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HCL Technologies’ RPA Initiatives for Software Testing


NelsonHall has commented several times on how vendors have been introducing AI into their QA/software testing activities; for example, to enhance defect analysis and prediction.

We have talked less about the use of RPA because it did not seem to bring much innovation on top of what testing software products already offer. Testing software products have been around for over 20 years and are gradually expanding their automation capabilities from test script-based automation to new areas including service virtualization and test data management. In this context, RPA tools, which also tend to work at the same UI level as testing software does, seemed too generic and not specific enough for testing.

But the adoption of RPA in the context of testing is changing: we see clients experimenting with RPA workflow tools to complement or even replace test execution software. We recently talked with HCL Technologies about its RPA initiatives in the context of testing.

Using RPA workflows in the context of testing services has several prerequisites

HCL Technologies posits that there are prerequisites for using RPA in testing:

  • First, around volume. As in test automation, the cost of implementing automation only has a business case if the tasks are performed often
  • Second, around the nature of the tasks. HCL has identified two main options: labor intensive tasks or end-to-end testing services.

Also, it helps if the client already has license rights and can incorporate new bot usage in its existing license agreement.

Automating labor-intensive test activities

An obvious use case for RPA in testing is automating labor-intensive tasks such as test environment provisioning, job scheduling, test data generation or data migration. As HCL Tech highlights, data migration from one format to another, and subsequent testing, is a very good candidate for RPA-based automation, largely for volume reasons.

Some of these labor-intensive tasks can be automated using non-RPA workflows, and RPA is only one of the options for automating them. What matters is that the client can use its existing RPA license agreement and therefore automate these labor-intensive tasks at a limited extra cost.

End-to-end testing

A second use case is around end-to-end testing (E2E), also called business process testing. HCL Tech highlights that E2E testing often requires testing different applications based on different technologies (web, mainframe, client-server) and for which popular test execution tools such as Selenium won’t work. In this case, an important element of the HCL Tech’s automation strategy is around RPA software, initially looking at workflow use cases.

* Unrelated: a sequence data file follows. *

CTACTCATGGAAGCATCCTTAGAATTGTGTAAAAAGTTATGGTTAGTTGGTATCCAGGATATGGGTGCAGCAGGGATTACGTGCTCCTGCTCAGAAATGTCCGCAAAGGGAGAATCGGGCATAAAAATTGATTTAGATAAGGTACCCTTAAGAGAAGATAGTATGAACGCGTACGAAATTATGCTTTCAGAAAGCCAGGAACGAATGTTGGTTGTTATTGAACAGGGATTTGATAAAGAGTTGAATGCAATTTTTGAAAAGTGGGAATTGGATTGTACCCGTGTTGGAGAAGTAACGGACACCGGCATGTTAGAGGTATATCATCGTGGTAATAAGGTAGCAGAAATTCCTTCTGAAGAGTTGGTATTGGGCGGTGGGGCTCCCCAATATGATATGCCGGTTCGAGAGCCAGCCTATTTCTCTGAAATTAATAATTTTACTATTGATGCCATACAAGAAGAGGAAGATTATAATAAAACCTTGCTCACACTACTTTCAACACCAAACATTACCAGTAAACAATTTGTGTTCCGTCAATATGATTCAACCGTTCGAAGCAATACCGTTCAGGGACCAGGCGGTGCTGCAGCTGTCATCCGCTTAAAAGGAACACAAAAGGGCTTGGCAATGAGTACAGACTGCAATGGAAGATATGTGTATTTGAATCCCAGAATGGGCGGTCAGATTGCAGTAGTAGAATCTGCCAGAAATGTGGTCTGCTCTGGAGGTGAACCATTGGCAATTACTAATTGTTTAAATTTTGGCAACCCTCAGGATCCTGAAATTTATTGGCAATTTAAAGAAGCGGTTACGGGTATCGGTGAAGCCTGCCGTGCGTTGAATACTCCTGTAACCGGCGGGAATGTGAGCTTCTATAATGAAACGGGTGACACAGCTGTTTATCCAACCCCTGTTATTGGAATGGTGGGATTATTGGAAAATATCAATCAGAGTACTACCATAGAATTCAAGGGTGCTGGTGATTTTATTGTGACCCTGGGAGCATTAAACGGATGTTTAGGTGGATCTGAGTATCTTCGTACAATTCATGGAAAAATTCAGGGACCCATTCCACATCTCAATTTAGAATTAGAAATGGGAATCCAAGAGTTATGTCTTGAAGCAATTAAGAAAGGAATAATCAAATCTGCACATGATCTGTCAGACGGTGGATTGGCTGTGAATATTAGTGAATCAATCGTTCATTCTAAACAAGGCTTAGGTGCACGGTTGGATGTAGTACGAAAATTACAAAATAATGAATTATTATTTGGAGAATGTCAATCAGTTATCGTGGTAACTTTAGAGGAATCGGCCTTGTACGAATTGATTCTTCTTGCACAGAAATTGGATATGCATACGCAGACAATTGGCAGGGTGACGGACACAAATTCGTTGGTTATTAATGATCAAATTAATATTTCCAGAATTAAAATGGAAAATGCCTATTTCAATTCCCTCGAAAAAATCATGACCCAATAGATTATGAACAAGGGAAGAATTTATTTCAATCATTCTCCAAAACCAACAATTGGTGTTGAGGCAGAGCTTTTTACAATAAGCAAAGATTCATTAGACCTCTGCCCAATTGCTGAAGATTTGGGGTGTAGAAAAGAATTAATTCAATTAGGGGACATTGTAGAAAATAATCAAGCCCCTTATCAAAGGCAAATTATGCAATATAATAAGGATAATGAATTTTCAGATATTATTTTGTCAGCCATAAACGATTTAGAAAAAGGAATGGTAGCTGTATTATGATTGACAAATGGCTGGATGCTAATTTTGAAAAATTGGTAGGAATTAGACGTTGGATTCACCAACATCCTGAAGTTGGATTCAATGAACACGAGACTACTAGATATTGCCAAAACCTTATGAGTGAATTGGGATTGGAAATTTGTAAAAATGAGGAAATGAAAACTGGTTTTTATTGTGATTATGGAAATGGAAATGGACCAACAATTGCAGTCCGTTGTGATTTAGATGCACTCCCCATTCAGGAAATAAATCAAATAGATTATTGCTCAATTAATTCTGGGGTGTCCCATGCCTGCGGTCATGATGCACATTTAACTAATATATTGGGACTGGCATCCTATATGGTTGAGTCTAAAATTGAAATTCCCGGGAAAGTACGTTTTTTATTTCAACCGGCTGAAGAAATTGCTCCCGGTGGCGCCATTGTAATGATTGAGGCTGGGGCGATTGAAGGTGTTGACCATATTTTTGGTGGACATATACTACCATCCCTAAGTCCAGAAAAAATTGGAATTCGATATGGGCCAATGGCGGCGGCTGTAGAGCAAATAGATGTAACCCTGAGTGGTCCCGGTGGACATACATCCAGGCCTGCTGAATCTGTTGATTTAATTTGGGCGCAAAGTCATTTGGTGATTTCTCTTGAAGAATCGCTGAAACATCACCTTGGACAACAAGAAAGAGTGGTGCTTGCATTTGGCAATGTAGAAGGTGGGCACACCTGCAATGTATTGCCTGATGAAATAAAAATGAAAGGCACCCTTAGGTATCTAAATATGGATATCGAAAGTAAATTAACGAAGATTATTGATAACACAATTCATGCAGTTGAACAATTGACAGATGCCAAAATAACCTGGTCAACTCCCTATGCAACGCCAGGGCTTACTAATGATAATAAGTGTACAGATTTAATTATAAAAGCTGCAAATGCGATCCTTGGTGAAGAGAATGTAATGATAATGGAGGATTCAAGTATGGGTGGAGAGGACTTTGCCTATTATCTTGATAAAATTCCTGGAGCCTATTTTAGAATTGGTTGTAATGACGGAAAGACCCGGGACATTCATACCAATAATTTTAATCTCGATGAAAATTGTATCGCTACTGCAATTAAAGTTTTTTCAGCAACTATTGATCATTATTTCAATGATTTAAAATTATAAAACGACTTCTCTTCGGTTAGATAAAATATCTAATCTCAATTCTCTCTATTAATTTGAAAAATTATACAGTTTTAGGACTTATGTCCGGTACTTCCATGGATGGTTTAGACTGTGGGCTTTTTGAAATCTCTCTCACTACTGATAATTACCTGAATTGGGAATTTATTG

In one example of supporting a client that has business processes involving websites, client-server, and mainframe applications, the testing activities use two different test execution tools (Selenium, and Micro Focus UFT) and manual testing. HCL Tech implemented Automation Anywhere, taking a UI approach, for conducting business process test execution.

An added benefit of E2E testing is that UAT is another use case for RPA scripts.

Another example is for specific technologies, such as Citrix and virtual desktops.

HCL Tech will deploy RPA across testing clients

Looking ahead, HCL Tech wants to deploy RPA across its testing clients; it currently has about seven clients that have adopted RPA for their testing needs.

HCL Tech expects to develop further RPA use cases for test automation. A recent example is HCL Tech’s Zero Touch Testing (ZTT), which combines an ML and MBT approach. ZTT helps to convert UML diagrams into manual test cases and then test scripts using ML and RPA to capture objects from the applications.

Will RPA replace testing software products in the long-run? Probably not. Beyond the cost of license, what matters is the investment made in developing test scripts. Clients will need a very strong business case to scrap their test scripts and redevelop RPA scripts, unless vendors create an IP for automating the migration of test scripts into RPA scripts. The positioning of RPA tools therefore is in orchestrating different test execution tools across multiple applications in different technologies.

The tool ecosystem is also changing, with several RPA ISVs moving into the test automation space and test automation ISVs expanding in the high-growth RPA software market. The nature of tools in the testing space is likely to change and NelsonHall will be monitoring this space.

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